Community leaders help young men turn their lives around

BUFFALO, N.Y. (WIVB)- Gun violence has taken the lives of at least 17 people in the City of Buffalo this year. Many of the victims are young men.

A group of community leaders has been working to turn young men away from all types of violence.

They gather at the headquarters for Back to Basics Outreach Ministries on Buffalo’s East Side to talk about how to channel young people into positive programs.

“A lot of the reasons our kids are on the street is because there’s simply not a lot to do,” said Leonard Lane, the president of Buffalo F.A.T.H.E.R.S. Group.

The group started 17 years ago when a stray bullet hit a school. It’s dedicated to community improvement.

Lane and others involved in F.A.T.H.E.R.S. have held toy drives, taken young people on fishing and bowling outings, and run a basketball league in the summer.

“This way they will get to know one another because I think a lot of times what happens is they don’t realize how much they have in common,” said Lane. “They have a lot of anger in them and a lot of time they don’t realize what they’re doing is actually making the situation worse.”

The program provides mentors to young men like 16 year old Amarri Middlebrooks.

“I made a decision and it got me kicked out of school so I wasn’t applying myself nowhere,” he said.

Lane has helped Middlebrooks improve his relationship with his parents and change his perspective on life.

“To make better decisions, follow what I know is right and think if the situation is going to help me in the long run,” said Middlebrooks.

Men like John McNeal Jr. have discovered role models through the program,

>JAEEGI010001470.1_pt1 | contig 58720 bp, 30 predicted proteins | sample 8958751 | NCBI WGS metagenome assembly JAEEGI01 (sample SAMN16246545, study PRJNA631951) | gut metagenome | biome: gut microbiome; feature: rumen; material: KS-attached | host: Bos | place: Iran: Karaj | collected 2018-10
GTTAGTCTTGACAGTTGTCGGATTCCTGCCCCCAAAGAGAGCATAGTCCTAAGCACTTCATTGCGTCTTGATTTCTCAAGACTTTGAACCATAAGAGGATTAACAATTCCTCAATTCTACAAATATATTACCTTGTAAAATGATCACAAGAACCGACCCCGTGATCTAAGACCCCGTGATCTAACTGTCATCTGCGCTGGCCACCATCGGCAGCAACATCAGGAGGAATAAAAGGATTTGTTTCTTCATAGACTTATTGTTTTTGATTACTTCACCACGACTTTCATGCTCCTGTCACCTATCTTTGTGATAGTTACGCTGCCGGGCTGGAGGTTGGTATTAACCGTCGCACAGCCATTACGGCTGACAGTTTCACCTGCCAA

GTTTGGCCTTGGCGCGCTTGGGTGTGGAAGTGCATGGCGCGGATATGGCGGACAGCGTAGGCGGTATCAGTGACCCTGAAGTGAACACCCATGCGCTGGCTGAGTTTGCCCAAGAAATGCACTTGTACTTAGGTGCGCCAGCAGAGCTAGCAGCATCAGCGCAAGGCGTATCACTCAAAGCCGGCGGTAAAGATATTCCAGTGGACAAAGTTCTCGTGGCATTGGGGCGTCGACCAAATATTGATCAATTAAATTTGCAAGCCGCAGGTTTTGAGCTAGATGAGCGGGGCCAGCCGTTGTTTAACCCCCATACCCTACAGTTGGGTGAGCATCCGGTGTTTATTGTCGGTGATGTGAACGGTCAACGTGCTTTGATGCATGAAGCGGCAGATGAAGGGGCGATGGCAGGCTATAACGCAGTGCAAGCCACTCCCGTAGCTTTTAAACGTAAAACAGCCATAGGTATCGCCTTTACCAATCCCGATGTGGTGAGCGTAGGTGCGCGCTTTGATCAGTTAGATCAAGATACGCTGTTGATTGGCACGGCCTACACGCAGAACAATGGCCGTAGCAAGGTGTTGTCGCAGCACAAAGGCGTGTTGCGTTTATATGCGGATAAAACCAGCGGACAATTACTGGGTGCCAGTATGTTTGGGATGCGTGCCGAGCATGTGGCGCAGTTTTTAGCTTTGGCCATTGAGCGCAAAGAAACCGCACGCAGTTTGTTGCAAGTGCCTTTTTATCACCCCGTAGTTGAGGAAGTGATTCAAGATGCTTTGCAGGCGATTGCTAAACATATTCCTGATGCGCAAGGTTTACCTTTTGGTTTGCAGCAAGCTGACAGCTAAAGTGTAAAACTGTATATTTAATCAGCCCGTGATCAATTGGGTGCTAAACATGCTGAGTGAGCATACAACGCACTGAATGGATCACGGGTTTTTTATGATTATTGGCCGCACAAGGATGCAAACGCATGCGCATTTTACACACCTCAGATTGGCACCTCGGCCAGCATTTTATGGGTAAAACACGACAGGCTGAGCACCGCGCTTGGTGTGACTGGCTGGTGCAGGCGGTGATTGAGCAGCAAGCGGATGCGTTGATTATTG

“It means a great deal to me because I didn’t know any successful black men so when these guys got out here Billie, Mr. Lane and Pastor Giles, I was really in shock,” he said.

Billie Webster is the program manager for Buffalo SNUG, which helps educate men in order to prevent retaliation after a crime.

Pastor Giles is the Buffalo Peacemakers coordinator and president of Back to Basics Outreach Ministries.

They helped him get a job, work on his relationship with his now-fiancé, and get back on his feet. McNeal is also a father now.

“You don’t have to donate money or do all of that,” said McNeal. “Start with your household, get up go to work, be positive, start small.”

Billie Webster told News 4 it will take the whole community to prevent violence.

“Nobody is exempt from this violence,” said Webster. “We need people in the community to understand it takes a village to raise a kid, it takes a village to stop the violence.”

Webster lost his son to murder and said that Buffalo’s violence has caused trauma among so many families. He said the city needs to come together to heal.

Back to Basics President, Pastor James Giles, said Mayor Byron Brown has been a big supporter of these programs. Now they want county leaders and other stakeholders to step up with support.

For more information about these programs, click here. provides commenting to allow for constructive discussion on the stories we cover. In order to comment here, you acknowledge you have read and agreed to our Terms of Service. Commenters who violate these terms, including use of vulgar language or racial slurs, will be banned. Please be respectful of the opinions of others. If you see an inappropriate comment, please flag it for our moderators to review. Note: Comments containing links are not allowed.

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